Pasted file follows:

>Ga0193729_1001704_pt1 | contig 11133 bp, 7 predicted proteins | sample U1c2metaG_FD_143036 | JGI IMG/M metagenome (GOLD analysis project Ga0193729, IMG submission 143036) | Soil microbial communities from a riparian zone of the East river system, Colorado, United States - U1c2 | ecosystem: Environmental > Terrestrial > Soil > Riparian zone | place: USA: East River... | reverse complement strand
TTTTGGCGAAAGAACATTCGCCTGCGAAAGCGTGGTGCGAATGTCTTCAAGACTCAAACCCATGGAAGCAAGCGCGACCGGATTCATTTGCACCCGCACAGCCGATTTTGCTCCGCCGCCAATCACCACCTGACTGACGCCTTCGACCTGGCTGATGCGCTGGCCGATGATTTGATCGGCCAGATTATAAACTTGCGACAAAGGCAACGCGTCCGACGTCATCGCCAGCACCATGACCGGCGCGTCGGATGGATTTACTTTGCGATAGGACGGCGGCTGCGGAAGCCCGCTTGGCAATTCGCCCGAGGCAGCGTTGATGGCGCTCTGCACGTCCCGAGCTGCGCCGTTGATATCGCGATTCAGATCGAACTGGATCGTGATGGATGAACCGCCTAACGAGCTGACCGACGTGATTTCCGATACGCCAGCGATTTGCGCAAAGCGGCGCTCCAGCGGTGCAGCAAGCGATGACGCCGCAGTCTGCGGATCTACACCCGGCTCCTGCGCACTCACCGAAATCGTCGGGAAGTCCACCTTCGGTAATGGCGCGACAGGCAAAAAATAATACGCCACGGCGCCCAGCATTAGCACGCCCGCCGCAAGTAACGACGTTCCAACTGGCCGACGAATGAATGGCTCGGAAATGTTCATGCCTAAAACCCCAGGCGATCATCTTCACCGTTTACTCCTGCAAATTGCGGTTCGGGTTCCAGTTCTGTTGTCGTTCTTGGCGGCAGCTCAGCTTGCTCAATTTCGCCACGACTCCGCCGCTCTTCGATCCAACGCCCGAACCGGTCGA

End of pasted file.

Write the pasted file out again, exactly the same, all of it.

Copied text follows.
>Ga0193729_1001704_pt1 | contig 11133 bp, 7 predicted proteins | sample U1c2metaG_FD_143036 | JGI IMG/M metagenome (GOLD analysis project Ga0193729, IMG submission 143036) | Soil microbial communities from a riparian zone of the East river system, Colorado, United States - U1c2 | ecosystem: Environmental > Terrestrial > Soil > Riparian zone | place: USA: East River... | reverse complement strand
TTTTGGCGAAAGAACATTCGCCTGCGAAAGCGTGGTGCGAATGTCTTCAAGACTCAAACCCATGGAAGCAAGCGCGACCGGATTCATTTGCACCCGCACAGCCGATTTTGCTCCGCCGCCAATCACCACCTGACTGACGCCTTCGACCTGGCTGATGCGCTGGCCGATGATTTGATCGGCCAGATTATAAACTTGCGACAAAGGCAACGCGTCCGACGTCATCGCCAGCACCATGACCGGCGCGTCGGATGGATTTACTTTGCGATAGGACGGCGGCTGCGGAAGCCCGCTTGGCAATTCGCCCGAGGCAGCGTTGATGGCGCTCTGCACGTCCCGAGCTGCGCCGTTGATATCGCGATTCAGATCGAACTGGATCGTGATGGATGAACCGCCTAACGAGCTGACCGACGTGATTTCCGATACGCCAGCGATTTGCGCAAAGCGGCGCTCCAGCGGTGCAGCAAGCGATGACGCCGCAGTCTGCGGATCTACACCCGGCTCCTGCGCACTCACCGAAATCGTCGGGAAGTCCACCTTCGGTAATGGCGCGACAGGCAAAAAATAATACGCCACGGCGCCCAGCATTAGCACGCCCGCCGCAAGTAACGACGTTCCAACTGGCCGACGAATGAATGGCTCGGAAATGTTCATGCCTAAAACCCCAGGCGATCATCTTCACCGTTTACTCCTGCAAATTGCGGTTCGGGTTCCAGTTCTGTTGTCGTTCTTGGCGGCAGCTCAGCTTGCTCAATTTCGCCACGACTCCGCCGCTCTTCGATCCAACGCCCGAACCGGTCGA